The Prime Minister and the Attorney General are expected to clear the way for a full scale criminal prosecution against BAE Systems in one of the biggest corruption cases to ever reach the British courts.
Negotiations between the Serious Fraud Office (SFO) and the UK-based defence company over the settlement of an alleged bribes scandal broke down this week.
The case, which includes allegations of sweeteners involving military contracts with Tanzania, South Africa, Romania and the Czech Republic, will now go before the Attorney General, Baroness Scotland, who must give her consent before criminal charges can be brought.
Tonight legal experts said that it was unlikely that Gordon Brown would follow the lead of Tony Blair who blocked a similar fraud prosecution against BAE two years ago in relation to an arms deal with Saudi Arabia.
In this second case it is understood that BAE had been willing to pay a fine of up to £500m if the SFO allowed the company to avoid a criminal conviction.
But it is now clear that the SFO’s director, Richard Alderman, was not prepared to agree to such terms. For BAE the stakes could not be higher – a criminal conviction for corruption would result in the company being banned from many international arms deals worth billions of pounds.
Lawyers said that BAE had, in effect, called the SFO’s bluff and now hoped to kill the case in a long, drawn out litigation which could take up to six years to reach a jury.
John Benstead, a former assistant director of the SFO, said: “BAE were seeking to avoid a criminal conviction and instead to settle the case by paying a civil fine and without admitting guilt. The announcement by the SFO that it has sought the Attorney General’s consent to prosecute BAE signifies that the negotiations have broken down. That is not good for BAE or, indeed, the SFO.”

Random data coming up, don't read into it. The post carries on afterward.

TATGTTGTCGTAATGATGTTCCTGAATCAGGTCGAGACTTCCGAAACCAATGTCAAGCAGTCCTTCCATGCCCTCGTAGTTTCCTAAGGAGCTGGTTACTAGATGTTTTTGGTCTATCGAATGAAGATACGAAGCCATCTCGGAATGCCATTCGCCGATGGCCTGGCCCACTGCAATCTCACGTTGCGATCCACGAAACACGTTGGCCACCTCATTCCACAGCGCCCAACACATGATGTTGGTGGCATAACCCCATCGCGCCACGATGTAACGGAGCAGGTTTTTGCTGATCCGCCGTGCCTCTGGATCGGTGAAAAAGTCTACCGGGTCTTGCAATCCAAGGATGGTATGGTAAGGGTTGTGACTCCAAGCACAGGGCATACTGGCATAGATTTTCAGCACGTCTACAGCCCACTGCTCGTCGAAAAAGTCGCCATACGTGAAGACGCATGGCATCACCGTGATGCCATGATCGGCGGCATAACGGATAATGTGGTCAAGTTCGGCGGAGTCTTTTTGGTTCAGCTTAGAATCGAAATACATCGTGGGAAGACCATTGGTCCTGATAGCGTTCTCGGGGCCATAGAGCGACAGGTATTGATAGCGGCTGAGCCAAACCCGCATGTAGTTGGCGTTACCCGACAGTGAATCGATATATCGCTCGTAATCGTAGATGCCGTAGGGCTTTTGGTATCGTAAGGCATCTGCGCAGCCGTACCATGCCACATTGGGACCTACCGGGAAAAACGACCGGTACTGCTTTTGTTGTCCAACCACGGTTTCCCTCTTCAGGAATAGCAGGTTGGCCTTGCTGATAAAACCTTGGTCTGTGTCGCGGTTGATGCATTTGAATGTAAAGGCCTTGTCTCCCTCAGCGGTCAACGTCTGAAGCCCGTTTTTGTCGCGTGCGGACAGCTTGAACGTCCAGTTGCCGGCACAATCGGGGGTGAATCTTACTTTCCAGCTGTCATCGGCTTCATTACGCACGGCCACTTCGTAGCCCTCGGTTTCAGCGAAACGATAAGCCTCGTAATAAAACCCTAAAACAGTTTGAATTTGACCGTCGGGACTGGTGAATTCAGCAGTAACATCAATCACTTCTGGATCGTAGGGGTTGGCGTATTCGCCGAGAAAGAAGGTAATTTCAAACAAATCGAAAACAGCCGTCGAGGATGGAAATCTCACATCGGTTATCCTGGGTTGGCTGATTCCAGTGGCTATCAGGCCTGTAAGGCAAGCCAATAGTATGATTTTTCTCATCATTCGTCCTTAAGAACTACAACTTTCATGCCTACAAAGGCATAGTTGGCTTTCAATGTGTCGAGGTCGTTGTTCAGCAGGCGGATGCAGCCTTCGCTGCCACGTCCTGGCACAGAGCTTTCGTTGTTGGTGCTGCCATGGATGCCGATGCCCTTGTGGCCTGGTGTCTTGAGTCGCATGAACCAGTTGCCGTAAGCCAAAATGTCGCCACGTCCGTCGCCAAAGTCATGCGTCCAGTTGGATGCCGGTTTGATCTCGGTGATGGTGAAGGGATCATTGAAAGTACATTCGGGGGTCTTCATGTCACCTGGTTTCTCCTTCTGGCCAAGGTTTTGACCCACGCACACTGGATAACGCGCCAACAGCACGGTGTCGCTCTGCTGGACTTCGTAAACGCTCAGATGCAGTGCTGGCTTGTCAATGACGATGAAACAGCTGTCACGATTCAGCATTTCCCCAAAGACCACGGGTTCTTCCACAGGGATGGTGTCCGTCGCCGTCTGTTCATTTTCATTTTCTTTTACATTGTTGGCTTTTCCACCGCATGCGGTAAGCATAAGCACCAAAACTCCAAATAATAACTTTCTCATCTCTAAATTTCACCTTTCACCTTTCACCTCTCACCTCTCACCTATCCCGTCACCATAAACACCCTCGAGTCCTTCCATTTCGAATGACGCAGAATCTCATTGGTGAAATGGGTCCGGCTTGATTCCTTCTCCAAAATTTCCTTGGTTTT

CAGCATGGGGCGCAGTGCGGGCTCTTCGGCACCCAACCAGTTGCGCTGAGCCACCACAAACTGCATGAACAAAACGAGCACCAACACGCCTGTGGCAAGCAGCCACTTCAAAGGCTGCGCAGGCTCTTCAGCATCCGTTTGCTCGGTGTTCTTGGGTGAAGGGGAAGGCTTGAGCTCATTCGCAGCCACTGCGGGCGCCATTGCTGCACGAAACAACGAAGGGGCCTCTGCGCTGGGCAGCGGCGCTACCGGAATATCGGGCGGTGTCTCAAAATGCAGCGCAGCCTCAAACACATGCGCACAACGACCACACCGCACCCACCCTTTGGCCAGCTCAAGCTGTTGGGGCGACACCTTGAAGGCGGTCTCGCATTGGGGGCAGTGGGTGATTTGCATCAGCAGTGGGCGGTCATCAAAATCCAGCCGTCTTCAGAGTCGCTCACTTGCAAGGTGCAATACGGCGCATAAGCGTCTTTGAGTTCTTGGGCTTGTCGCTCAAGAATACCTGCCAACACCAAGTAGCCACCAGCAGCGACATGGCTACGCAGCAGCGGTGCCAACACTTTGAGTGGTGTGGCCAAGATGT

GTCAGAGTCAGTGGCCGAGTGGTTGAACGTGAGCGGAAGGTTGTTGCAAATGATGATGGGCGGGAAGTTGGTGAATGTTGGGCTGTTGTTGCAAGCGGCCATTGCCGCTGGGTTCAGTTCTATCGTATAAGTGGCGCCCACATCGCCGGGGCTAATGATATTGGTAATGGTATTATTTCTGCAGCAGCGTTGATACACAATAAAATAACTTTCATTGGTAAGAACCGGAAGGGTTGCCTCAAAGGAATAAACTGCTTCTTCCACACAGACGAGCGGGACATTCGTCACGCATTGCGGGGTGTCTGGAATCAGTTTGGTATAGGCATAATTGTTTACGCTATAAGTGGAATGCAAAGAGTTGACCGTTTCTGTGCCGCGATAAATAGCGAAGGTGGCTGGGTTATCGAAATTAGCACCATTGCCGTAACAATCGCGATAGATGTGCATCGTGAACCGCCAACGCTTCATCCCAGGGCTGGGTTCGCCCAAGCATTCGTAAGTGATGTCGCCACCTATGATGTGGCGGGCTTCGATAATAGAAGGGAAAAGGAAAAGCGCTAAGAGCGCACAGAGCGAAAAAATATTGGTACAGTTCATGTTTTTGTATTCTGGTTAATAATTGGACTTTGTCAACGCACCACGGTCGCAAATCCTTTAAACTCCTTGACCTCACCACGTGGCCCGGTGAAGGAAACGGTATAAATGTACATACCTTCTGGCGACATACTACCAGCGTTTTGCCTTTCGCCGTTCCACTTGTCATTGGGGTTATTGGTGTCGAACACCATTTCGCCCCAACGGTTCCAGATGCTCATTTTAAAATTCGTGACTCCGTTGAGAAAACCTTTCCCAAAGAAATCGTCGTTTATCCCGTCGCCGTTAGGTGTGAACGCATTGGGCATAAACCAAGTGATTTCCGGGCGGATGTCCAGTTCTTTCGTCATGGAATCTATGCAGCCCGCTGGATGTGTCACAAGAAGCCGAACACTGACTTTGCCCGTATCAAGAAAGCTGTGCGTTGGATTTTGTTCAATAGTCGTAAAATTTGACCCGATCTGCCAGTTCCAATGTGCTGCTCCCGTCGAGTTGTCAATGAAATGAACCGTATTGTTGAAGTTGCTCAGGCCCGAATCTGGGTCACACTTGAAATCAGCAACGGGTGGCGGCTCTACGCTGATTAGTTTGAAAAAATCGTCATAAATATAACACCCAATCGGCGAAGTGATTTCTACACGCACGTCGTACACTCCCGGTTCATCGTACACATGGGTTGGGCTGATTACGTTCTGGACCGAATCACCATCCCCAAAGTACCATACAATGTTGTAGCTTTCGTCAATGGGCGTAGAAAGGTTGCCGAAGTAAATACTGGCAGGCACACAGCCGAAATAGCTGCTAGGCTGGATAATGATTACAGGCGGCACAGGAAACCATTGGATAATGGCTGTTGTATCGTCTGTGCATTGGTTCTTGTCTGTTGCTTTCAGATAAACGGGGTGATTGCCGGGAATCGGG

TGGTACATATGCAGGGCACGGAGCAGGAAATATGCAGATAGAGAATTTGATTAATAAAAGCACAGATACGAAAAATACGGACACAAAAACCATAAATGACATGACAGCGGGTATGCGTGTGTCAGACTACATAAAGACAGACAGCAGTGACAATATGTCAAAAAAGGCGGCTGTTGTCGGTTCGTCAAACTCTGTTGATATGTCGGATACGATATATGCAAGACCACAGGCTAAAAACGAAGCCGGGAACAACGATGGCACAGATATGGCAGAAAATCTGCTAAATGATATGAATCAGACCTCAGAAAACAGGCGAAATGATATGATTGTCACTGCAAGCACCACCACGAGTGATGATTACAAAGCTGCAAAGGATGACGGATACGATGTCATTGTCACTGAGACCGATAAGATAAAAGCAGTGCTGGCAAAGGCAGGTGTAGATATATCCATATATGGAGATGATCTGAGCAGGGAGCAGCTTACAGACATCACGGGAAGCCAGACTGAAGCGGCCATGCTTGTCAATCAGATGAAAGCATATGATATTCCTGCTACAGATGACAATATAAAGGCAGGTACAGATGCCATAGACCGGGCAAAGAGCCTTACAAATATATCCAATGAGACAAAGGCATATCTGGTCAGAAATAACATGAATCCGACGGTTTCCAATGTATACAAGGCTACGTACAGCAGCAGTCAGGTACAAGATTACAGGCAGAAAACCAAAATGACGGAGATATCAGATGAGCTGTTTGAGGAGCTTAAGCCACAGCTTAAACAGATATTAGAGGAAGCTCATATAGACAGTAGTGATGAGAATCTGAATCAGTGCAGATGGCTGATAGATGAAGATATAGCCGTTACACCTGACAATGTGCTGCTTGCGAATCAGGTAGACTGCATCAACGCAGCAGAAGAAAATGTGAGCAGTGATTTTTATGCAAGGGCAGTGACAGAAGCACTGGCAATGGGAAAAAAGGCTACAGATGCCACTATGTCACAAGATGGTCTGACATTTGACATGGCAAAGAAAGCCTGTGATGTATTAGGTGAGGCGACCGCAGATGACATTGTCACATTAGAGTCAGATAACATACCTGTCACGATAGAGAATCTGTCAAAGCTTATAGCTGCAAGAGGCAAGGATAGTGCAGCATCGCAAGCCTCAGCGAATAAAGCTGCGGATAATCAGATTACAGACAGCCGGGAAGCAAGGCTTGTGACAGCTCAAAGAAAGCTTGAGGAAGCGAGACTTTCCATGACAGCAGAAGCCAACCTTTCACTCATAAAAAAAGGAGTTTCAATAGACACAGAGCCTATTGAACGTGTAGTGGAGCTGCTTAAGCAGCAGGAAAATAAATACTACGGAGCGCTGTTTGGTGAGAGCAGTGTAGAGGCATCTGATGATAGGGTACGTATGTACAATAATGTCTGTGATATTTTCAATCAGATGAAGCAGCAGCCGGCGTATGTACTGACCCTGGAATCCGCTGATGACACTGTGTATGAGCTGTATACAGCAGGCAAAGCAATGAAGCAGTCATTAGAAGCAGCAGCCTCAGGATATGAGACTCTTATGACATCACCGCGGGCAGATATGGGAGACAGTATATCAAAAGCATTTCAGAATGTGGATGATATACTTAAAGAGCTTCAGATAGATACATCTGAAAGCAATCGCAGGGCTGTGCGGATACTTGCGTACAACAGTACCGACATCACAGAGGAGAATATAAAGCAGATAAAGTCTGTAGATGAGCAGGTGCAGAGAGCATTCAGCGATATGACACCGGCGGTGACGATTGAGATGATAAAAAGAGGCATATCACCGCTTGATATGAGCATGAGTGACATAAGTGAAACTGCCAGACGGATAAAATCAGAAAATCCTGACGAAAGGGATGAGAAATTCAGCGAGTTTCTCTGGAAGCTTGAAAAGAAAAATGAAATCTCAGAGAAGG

Once the prosecution is underway the SFO will be under a duty to show its hand and disclose the strength of its case against the company. If the evidence reveals a weak case then the SFO may be forced to reopen negotiations to withdraw its criminal prosecution and allow BAE to accept a civil fine.
Sources close the company say it would only consider payments in the tens of millions of pounds, far from the £550m to £1bn that the SFO is reportedly demanding.
“This has been a reputational monkey on BAE's back for six years,” one source said. “The company might be able to acknowledge that it hasn’t been as good as it should have been in some areas, and be willing to take some kind of hit to bring a conclusion about But it is simply not prepared to simply reach a settlement at any price, because there is a duty to the shareholders and employees as well.”
Tom Stocker, a regulatory investigations and commercial fraud lawyer at leading law firm McGrigors, said: “The difficulty for BAE is that a criminal conviction would lead to automatic debarment from government contracts throughout the EU and possibly the US. That could risk the viability of BAE’s business. BAE has always maintained that any payments were lawful commissions, rather than surreptitious bribes and, as such, that it would only entertain a civil settlement. Unless the SFO is prepared to accept a civil settlement, a massive criminal trial is on the cards.”
Baroness Scotland's office said she would decide whether there was enough evidence and if it was in the “public interest” to mount a prosecution.
BAE denies any wrongdoing, but the SFO’s decision was welcomed by campaign groups and politicians with one describing the case as a “political scandal”.
Lobbying organisations Campaign Against Arms Trade (CAAT) and The Corner House have long argued for transparency in the BAE case.
Kaye Stearman, from CAAT, said: “We welcome the SFO decision to go ahead. It would be scandalous if the Attorney General did not take this forward.”Reuse content